“That’s why new technologies like predictive analytics, which can help assess and forecast the performance of wells, facilities and pipeline systems, are so important. Analytics can help companies gain greater visibility into overall field and refinery performance, essential to more comprehensive reporting, better forecasting, faster responses and higher quality decisions and actions.”

Houston Chronicle, May 1

The smarts for Big Data

“The latest research from Techaisle shows the almost shocking speed with which the midmarket is seizing on business analytics as an essential enterprise solution. That doesn’t mean, of course, that no obstacles stand in the way of wider and faster adoption.

“A survey of 800 small to midsized businesses already engaged with business intelligence tools revealed that over a third were already interested in automated ways of tackling very large quantities of data, including unstructured data. Admittedly, this is a very small sample of the U.S. mid-tier, but taken together with other trends – like the surge in data management adoption by large and medium corporations – it is suggestive of a tangible trend.”

Internet Revolution, May 1

O.R. and the War on Drugs

“ ‘For every complex problem,’ H.L. Mencken wrote, ‘there is an answer that is clear, simple and wrong.’

“That is especially true of drug abuse and addiction. Indeed, the problem is so complex that it has produced not just one clear, simple, wrong solution but two: the ‘drug war’ (prohibition plus massive, undifferentiated enforcement) and proposals for wholesale drug legalization.

“Fortunately, these two bad ideas are not our only choices. We could instead take advantage of proven new approaches that can make us safer while greatly reducing the number of Americans behind bars for drug offenses.”

– INFORMS member Jonathan Caulkins, et. al, Wall Street Journal, April 21

ROI of business analytics increases significantly as solution matures

“Defying typical enterprise software ROI cycles, business analytics increase return on investment substantially as the solution matures and is extended to handle ‘big data’ beyond the firewall including social media and partner ecosystems. A Nucleus Research analysis of 60 deployments shows that an average ROI of 188 percent in the initial automation phase grows to an average of 1,209 percent in the later predictive phase.”

Nucleus Research, May 1

MSOM study shows quality hospitals sacrifice patient satisfaction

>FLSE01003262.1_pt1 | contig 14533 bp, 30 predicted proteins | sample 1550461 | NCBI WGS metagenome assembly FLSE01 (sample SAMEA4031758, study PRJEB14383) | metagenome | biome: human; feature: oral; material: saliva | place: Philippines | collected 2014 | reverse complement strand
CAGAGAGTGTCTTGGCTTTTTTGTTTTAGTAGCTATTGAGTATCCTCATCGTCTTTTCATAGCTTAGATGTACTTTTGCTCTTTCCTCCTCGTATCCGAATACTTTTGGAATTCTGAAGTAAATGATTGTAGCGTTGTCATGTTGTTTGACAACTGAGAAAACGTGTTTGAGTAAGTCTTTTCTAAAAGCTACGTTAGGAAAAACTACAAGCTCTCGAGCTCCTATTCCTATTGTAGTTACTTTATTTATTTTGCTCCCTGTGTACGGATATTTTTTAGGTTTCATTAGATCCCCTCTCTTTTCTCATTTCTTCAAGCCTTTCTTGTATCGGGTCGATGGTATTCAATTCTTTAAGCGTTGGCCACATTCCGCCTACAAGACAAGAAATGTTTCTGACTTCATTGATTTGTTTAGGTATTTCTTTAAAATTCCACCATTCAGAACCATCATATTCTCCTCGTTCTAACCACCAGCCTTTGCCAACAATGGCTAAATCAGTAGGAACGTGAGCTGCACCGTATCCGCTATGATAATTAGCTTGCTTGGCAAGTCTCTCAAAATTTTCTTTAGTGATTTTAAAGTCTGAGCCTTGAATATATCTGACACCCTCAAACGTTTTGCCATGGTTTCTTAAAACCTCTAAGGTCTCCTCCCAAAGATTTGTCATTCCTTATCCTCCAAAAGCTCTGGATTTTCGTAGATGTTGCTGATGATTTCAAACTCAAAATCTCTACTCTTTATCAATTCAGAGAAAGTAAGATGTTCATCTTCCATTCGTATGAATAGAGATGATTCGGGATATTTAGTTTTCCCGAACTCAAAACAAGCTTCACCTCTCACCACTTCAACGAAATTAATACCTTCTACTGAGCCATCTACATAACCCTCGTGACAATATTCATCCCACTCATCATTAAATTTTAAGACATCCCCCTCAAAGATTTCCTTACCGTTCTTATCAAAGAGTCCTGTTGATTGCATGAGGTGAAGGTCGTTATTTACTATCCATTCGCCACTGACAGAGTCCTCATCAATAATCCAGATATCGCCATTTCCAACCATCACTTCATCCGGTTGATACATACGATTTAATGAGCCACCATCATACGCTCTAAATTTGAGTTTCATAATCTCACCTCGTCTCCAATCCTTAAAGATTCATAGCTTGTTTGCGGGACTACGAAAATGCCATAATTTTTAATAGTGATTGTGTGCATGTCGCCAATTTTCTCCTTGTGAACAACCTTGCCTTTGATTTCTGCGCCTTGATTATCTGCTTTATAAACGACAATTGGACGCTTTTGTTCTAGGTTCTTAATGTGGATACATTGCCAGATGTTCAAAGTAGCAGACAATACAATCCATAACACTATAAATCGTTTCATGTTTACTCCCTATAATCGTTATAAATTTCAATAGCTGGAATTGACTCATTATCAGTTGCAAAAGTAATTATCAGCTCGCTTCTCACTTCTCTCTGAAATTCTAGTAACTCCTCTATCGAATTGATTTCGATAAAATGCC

“It may seem counterintuitive, but adopting mandated quality measures could hurt patient experience – at least in the short-term, according to a study scheduled for publication in Manufacturing & Service Operations Management.”

Fierce Healthcare, April 2

ERP, analytics and management science

“But at the end of the day, what may be emerging is a world where ERP vendors will be the masters of all things accounting, transaction and regulatory based. Analytics vendors will be the ones providing insights to executives as these vendors have no problem embracing third-party data, data that is less precise than that found in audited financial statements, etc. In a business world that moves at an increasingly faster clip, ERP solutions are just not as relevant or aren’t the most relevant solutions around. Businesses need solutions designed for a new generation of business, workers, economic volatility and more. Businesses need software vendors that are re-writing the rules of management science and not just re-implementing the management techniques of the Industrial Age.”

– Brian, Sommer, ZDNet, March 18

March Madness O.R. model would reduce team travel costs by a million

“Operations researchers Sharif Melouk and Burcu Keskin at the University of Alabama, in Tuscaloosa, developed a method to reduce travel distances when assigning teams to the initial tournament game locations. The method maintains the guidelines expressed by the NCAA, such as rewarding top teams with games relatively close to home and avoiding early-round battles between teams from the same conference.”

InsideScience, March 9